The Farmerville Gazette recently talked to park ranger Jon Witherington and fellow Dutch oven devotee Janice Bearden, members of the newly formed D’Arbonne Dutch Oven Society. The society meets every third Saturday of the month to cook meals in Dutch ovens and then share all the food. The heavy cast-iron pots, which can be tripodal in some instances, always have tight lids perfect for holding in the juices. The mainstay of serious campers, these ebony pots also have been known to simmer atop kitchen stoves in addition to over campfires beneath starry skies.  
    “They’re perfect for camping because you get just the right amount of coals you need for the temperature you want and then stand the Dutch oven right on the coals,” Witherington said. “They come in all different sizes, so you can actually stack them on top of each other. You can have a 10-inch pot on the bottom with another 8-inch pot stacked on top of it.”
    Witherington said that many Dutch ovens have flat lids that allow you to put coals on top of them, so if you stack pots on a campfire, the coals atop the bottom oven are actually heating the bottom of the one stacked on top of it. Bearden, a Farmerville native and avid camper, advises Dutch oven users to rely on the diameter of the pot when it comes to determining the right amount of charcoal by adding three to the pot diameter for the number of pieces of charcoal on top and subtracting three for the amount on the bottom. If the diameter of the pot is 12 inches, for example, use 15 pieces of charcoal on top and nine on the bottom.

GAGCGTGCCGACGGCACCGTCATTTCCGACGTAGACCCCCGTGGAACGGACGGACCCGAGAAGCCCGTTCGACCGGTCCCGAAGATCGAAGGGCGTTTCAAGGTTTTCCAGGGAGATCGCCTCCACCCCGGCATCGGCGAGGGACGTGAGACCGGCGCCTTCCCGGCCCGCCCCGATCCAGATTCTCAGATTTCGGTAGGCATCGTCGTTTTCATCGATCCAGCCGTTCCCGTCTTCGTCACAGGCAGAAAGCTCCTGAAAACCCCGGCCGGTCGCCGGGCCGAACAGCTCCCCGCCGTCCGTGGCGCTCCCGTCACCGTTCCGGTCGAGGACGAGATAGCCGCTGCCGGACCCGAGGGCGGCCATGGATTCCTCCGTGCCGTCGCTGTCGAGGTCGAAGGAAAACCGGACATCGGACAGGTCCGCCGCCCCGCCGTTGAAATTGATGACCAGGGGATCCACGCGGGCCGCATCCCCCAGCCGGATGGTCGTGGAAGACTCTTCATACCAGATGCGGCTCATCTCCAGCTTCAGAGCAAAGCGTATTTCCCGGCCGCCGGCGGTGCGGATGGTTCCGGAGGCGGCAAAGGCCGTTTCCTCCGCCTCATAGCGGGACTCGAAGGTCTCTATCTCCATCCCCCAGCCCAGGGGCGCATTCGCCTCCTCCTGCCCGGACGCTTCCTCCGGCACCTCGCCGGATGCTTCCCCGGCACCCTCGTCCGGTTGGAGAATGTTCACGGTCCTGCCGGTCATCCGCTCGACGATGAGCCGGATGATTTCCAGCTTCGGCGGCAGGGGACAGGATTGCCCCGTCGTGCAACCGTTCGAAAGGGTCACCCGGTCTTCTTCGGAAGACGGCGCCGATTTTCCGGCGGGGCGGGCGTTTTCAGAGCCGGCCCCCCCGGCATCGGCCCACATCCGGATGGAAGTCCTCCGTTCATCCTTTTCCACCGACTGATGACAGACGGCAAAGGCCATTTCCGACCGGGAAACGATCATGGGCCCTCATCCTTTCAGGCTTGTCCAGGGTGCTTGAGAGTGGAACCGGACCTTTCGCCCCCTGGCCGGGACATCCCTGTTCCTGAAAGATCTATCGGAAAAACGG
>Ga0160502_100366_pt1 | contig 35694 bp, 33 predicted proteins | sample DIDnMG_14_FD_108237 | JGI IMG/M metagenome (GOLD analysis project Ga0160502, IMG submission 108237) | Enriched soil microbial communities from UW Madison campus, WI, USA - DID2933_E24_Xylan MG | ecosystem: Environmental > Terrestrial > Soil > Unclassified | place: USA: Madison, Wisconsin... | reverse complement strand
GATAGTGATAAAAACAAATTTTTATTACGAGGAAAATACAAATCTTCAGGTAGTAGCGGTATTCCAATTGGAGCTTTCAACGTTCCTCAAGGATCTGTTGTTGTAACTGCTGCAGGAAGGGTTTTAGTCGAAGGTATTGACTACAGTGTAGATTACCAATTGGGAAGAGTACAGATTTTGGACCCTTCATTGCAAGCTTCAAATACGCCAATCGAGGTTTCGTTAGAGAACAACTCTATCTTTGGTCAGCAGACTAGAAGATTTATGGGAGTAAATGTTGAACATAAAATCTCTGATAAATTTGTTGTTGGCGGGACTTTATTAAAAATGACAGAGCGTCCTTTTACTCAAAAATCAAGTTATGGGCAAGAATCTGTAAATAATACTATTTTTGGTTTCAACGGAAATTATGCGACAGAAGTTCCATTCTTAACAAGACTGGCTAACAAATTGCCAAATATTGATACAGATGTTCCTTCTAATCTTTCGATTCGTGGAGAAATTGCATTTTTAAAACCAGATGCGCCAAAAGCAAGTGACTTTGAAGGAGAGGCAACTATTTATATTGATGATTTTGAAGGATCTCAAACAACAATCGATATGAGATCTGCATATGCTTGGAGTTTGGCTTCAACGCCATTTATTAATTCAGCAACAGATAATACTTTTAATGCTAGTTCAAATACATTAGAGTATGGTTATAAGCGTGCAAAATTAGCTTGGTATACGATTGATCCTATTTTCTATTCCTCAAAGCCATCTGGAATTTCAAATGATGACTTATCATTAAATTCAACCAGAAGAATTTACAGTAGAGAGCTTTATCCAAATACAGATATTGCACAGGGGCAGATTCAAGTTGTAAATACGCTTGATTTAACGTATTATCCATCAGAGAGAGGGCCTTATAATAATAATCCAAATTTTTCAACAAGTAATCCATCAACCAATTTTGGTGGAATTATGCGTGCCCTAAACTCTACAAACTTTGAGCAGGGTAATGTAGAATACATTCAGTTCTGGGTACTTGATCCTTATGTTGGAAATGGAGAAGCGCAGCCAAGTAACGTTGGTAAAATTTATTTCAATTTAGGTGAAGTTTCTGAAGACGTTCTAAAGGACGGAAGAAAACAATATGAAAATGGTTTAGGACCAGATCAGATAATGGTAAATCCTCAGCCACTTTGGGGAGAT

According to Witherington, “If it can be cooked, you can probably do it in a Dutch oven.” Dutch oven enthusiasts have cooked biscuits (use fewer pieces of charcoal to prevent burning the tops); beef; Texas hash, made from rice, ground beef, bell peppers, onions and tomatoes; fish; chicken; jambalaya; gumbo; meatloaf; soups; stews; beans; breads; and even cheesecake! After you’ve purchased a new Dutch oven, scour it with hot soapy water, and dry it completely. Then coat it with vegetable oil, and place it in a heated oven to season. After using your seasoned cast-iron oven, clean it with hot water and a brush sans soap, dry it thoroughly, and coat it with vegetable oil again.

Snowdrops, especially in Great Britain, were long associated with the feast of Candlemas on Feb. 2. This feast was also known as the Purification of Mary because it was when she first presented her son to the temple six weeks after his birth. In Christian tradition, candles were lit en masse on this day to signify Christ as the light of the world. The common thread among snowdrops, presentations to temples and Feb. 2 seems to be pure emergence. On the feast of Candlemas, snowdrops, with the Latin name “galanthus,” which means “milk-white flowers,” usually pop up from beneath the snow looking like drops of milk nodding on bright-green stems. In the South, however, they have been known to bloom all winter long. Snowdrops naturalize extremely well, with some plantings lasting a lifetime. These tiny blooms are perfect for low borders, rock gardens and shaded pathways or for adding as paler accents among more brightly colored flowers. They’re a lovely little sight on cold winter walks before you go home and curl up before the fireplace. Snowdrops are self-seeding and seem to enjoy the colder air of a North Louisiana winter. They should be planted in moist soils rich with humus amid sun-dappled shade.